God Jul! (Oh, and Kathryn, what project are you helping me with next year?)

So glad Caryn and I completed our calenders in time! I had such a fun time working on it throughout the year and I can't wait for our 2014 project!

Come back tomorrow to hear from my bestie, Jessica!

Thursday, December 19, 2013

Scandinavian Christmas: Day 7

Today we get to hear from KJ who blogs over at the super creative and fun blog Let's Go Fly A Kite! KJ has an entire section on her blog with fun craft projects to do with kids, be sure to check it out! KJ shared her awesome recipe last year for kransekake, and is back this year to share a tutorial for how to make the most adorable little Lucias!

Hello there! I’m KJ and I live in Toronto, Canada.  I have been blogging as a hobby for a few years.   I like to post about the  crafty messes that we make at let’s go fly a kite. For the past few years, I have joined Pickled Herring’s Scandinavian Christmas.   My paternal side is Norwegian and I like to include Scandinavian traditions in our family’s Christmas celebrations.

That’s me on the Flåm Railway (Flåmsbana), Norway 2010
In November, my daughters and I attended a St. Lucia pageant at Toronto’s annual Swedish Christmas Festival.  They wanted to add to their miniature St. Lucia doll collection, so that was the impetus for this project which uses recycled wine corks.
To make a wine cork St. Lucia, you will need a few supplies:

Body and head: one cork painted white and  a 1 inch wooden bead (you can paint the bead if you wish) 
Crown : green and gold wired trim or pipe cleaner
Sash: thin red ribbon
Candle:   A thumbtack and glue a  5mm yellow bead on top,
Hands: two 6 mm wood beads.
Hot glue

The figure’s construction is based on a traditional wine cork angel.  
Paint the cork white.  Hot glue the wooden bead to the cork, but offset the bead slightly so that the bead’s hole becomes the mouth.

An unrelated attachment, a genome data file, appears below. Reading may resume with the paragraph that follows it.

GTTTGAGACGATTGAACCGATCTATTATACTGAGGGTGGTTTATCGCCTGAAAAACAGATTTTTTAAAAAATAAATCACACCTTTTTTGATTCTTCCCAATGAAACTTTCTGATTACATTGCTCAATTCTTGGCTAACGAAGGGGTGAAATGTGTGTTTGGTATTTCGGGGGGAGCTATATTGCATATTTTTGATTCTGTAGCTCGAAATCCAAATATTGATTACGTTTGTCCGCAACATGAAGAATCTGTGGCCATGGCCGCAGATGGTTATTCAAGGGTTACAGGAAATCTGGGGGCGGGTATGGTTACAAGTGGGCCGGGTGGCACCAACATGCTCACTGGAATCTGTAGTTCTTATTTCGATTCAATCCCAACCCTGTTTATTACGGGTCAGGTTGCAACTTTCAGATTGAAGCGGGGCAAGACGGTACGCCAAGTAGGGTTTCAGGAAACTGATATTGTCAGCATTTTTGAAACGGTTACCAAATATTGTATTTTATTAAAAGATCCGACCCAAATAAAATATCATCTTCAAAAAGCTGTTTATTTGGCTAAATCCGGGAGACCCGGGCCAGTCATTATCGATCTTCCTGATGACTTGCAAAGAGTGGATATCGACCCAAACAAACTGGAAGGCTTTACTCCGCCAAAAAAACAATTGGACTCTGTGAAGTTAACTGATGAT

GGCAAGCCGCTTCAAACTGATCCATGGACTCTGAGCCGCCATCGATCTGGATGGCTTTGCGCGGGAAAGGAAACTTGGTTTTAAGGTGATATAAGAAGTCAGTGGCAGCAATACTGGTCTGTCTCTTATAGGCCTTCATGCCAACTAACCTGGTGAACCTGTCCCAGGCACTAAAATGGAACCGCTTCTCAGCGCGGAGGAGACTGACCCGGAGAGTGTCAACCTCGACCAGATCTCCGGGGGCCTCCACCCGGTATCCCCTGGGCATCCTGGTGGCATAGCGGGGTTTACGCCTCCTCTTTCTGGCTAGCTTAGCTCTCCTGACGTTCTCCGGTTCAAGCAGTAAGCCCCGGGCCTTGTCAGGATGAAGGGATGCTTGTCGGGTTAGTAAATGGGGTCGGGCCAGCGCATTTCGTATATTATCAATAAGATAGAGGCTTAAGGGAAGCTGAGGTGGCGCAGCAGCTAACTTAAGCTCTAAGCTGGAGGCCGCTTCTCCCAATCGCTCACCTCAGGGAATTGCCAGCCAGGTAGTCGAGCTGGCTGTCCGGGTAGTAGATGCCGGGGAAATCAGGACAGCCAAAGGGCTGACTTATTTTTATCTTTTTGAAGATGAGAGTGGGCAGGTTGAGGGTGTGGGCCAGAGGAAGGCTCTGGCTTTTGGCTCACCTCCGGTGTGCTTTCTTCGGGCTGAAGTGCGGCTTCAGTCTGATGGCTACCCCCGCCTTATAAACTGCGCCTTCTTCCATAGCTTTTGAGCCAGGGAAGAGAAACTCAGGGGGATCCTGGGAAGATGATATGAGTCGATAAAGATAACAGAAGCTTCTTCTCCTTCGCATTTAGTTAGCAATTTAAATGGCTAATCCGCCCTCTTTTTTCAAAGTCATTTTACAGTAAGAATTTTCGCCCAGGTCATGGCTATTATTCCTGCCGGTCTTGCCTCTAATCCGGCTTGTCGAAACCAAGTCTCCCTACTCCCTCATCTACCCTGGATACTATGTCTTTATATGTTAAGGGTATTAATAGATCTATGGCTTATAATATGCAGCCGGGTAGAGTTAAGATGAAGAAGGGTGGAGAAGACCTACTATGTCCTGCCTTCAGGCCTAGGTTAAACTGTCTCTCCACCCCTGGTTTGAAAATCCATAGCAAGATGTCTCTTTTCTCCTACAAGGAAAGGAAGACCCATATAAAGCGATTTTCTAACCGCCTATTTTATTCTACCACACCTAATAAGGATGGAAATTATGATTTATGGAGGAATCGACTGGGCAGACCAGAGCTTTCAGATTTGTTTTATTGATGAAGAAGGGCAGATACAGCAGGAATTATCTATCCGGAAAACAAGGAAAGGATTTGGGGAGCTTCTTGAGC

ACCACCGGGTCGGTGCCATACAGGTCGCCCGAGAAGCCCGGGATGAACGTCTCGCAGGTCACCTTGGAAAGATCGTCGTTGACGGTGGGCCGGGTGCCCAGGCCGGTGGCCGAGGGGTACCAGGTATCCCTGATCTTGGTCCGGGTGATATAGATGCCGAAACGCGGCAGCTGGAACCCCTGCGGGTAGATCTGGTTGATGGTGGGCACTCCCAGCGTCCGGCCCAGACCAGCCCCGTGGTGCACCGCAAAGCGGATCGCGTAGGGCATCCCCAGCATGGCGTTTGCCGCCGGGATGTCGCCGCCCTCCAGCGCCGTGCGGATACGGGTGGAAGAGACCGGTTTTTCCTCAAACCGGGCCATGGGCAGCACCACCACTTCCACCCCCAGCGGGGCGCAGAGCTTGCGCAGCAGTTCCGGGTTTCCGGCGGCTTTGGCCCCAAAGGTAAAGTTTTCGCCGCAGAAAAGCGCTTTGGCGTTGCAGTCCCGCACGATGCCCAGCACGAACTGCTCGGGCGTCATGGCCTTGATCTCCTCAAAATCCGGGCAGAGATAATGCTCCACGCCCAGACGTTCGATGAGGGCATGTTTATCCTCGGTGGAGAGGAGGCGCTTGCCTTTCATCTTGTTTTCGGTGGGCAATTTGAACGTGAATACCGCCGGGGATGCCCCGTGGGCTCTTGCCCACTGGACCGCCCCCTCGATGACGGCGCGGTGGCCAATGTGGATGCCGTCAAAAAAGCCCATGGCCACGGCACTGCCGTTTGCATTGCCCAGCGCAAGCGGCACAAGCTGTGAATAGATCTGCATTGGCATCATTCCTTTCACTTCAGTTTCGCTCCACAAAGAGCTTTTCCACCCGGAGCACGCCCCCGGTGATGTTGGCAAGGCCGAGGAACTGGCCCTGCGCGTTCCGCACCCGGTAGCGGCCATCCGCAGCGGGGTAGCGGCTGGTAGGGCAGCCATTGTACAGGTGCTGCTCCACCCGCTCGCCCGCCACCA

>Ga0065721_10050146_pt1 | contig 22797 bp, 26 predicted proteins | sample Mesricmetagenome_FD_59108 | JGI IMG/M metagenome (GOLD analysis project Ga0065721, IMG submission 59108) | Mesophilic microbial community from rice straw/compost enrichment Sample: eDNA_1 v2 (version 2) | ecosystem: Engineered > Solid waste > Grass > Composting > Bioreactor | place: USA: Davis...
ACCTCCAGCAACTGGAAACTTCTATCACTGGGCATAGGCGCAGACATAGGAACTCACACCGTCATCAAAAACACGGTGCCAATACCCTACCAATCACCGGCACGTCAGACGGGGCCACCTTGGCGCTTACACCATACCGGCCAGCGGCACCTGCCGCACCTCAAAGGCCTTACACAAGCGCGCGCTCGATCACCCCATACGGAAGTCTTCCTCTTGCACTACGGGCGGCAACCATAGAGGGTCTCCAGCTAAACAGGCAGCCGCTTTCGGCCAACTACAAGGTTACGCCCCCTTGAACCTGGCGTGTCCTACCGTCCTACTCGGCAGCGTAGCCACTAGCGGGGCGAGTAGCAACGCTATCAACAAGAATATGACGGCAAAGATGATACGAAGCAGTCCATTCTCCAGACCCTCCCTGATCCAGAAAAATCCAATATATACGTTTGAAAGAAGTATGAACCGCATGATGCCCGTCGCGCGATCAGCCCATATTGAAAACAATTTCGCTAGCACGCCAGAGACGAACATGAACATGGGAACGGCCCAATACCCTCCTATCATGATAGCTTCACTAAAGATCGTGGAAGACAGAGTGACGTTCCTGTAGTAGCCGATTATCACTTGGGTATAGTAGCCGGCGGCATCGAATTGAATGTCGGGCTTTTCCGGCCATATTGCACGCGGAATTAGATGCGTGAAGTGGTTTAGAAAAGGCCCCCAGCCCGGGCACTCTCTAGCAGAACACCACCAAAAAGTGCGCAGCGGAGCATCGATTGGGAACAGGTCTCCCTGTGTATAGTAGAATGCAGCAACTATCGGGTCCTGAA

Next add the crown.  Cut a piece of green to the desired size and cut the candle trim to the desired size.  This is a little fidgety to assemble, but if you use wired trim or  pipe cleaner it should work.  I glued the candles first and then the added the green trim.

Next, glue the sash, thumbtack and beads.   The yellow bead is glued to the thumbtack’s sharp point.  
I added a wooden button to the base of the cork, but this is optional.   Sketch on the placement of the eyes in pencil first then go over with a permanent marker.

I also added a gold trim loop to my dolls to hang on the tree or to place on a bottle of Glögg!


Thanks so much for visiting Scandinavian Christmas  today,  God Jul!

I absolutely love these little guys and can't wait to make my own set! Thank you, KJ for sharing such a fun tutorial! Tomorrow we will hear from my dear sister, Caryn!

Wednesday, December 18, 2013

Scandinavian Christmas: Day 6

Welcome back! Day 6 is already here and today we will be hearing from a brand new guest blogger today, Nancy!  Nancy is a member of the Norwegian Ladies Chorus of Seattle (check their fb page!). Not only does she sing, but she plays the ukelele in a music group that plays Scandinavian dance music! The group consists of Nancy, her mom (91!) on the accordian, 2 vioinists and a flutist. This is Nancy's first year participating in the Scandinavian Christmas series and I'm so thrilled she can join us!

Kathryn, thanks so much for including me in your Scandinavian Christmas series! My name is Nancy and I grew up in a very Scandinavian family. My Mom, Sissel, was born in Norway, and my Dad, Axel’s, family was from Sweden and Denmark. Scandinavian traditions were especially remembered during the holidays, with the Christmas tree decorated with woven paper heart ornaments and strings of Norwegian flags. My Grandma made dozens of cookies, including spritz, fattigman, and krumkake. My favorite was krumkake! So beautiful, so delicate, so delicious! And fun to make! I appreciate my Grandma’s efforts, since she made hers with an iron that sat on the stove burner and had to be turned on both sides to cook the krumkake. I have it so much easier, using my trusty electric iron: